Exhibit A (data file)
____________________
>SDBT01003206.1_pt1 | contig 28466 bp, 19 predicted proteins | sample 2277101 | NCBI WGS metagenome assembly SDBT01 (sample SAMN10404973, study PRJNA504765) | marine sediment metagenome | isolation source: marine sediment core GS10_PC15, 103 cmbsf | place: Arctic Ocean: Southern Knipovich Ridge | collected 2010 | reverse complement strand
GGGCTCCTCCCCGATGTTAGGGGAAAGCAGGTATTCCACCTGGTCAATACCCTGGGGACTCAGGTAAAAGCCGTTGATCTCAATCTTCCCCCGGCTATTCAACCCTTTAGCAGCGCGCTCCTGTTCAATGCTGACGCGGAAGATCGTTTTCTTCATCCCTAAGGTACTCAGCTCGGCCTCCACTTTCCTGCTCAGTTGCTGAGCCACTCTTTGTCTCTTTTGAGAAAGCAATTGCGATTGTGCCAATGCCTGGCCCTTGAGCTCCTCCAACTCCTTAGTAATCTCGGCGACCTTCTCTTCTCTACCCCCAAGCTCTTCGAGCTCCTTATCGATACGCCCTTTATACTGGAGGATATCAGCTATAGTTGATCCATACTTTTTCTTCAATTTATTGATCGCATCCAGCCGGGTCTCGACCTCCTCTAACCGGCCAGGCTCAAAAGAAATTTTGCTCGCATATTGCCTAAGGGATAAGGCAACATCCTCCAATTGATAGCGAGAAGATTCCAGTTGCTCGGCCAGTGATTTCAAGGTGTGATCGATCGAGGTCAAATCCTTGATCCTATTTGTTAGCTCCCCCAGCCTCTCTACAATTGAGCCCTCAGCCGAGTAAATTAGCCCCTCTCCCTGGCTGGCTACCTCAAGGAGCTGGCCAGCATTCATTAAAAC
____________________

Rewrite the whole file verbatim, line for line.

>SDBT01003206.1_pt1 | contig 28466 bp, 19 predicted proteins | sample 2277101 | NCBI WGS metagenome assembly SDBT01 (sample SAMN10404973, study PRJNA504765) | marine sediment metagenome | isolation source: marine sediment core GS10_PC15, 103 cmbsf | place: Arctic Ocean: Southern Knipovich Ridge | collected 2010 | reverse complement strand
GGGCTCCTCCCCGATGTTAGGGGAAAGCAGGTATTCCACCTGGTCAATACCCTGGGGACTCAGGTAAAAGCCGTTGATCTCAATCTTCCCCCGGCTATTCAACCCTTTAGCAGCGCGCTCCTGTTCAATGCTGACGCGGAAGATCGTTTTCTTCATCCCTAAGGTACTCAGCTCGGCCTCCACTTTCCTGCTCAGTTGCTGAGCCACTCTTTGTCTCTTTTGAGAAAGCAATTGCGATTGTGCCAATGCCTGGCCCTTGAGCTCCTCCAACTCCTTAGTAATCTCGGCGACCTTCTCTTCTCTACCCCCAAGCTCTTCGAGCTCCTTATCGATACGCCCTTTATACTGGAGGATATCAGCTATAGTTGATCCATACTTTTTCTTCAATTTATTGATCGCATCCAGCCGGGTCTCGACCTCCTCTAACCGGCCAGGCTCAAAAGAAATTTTGCTCGCATATTGCCTAAGGGATAAGGCAACATCCTCCAATTGATAGCGAGAAGATTCCAGTTGCTCGGCCAGTGATTTCAAGGTGTGATCGATCGAGGTCAAATCCTTGATCCTATTTGTTAGCTCCCCCAGCCTCTCTACAATTGAGCCCTCAGCCGAGTAAATTAGCCCCTCTCCCTGGCTGGCTACCTCAAGGAGCTGGCCAGCATTCATTAAAAC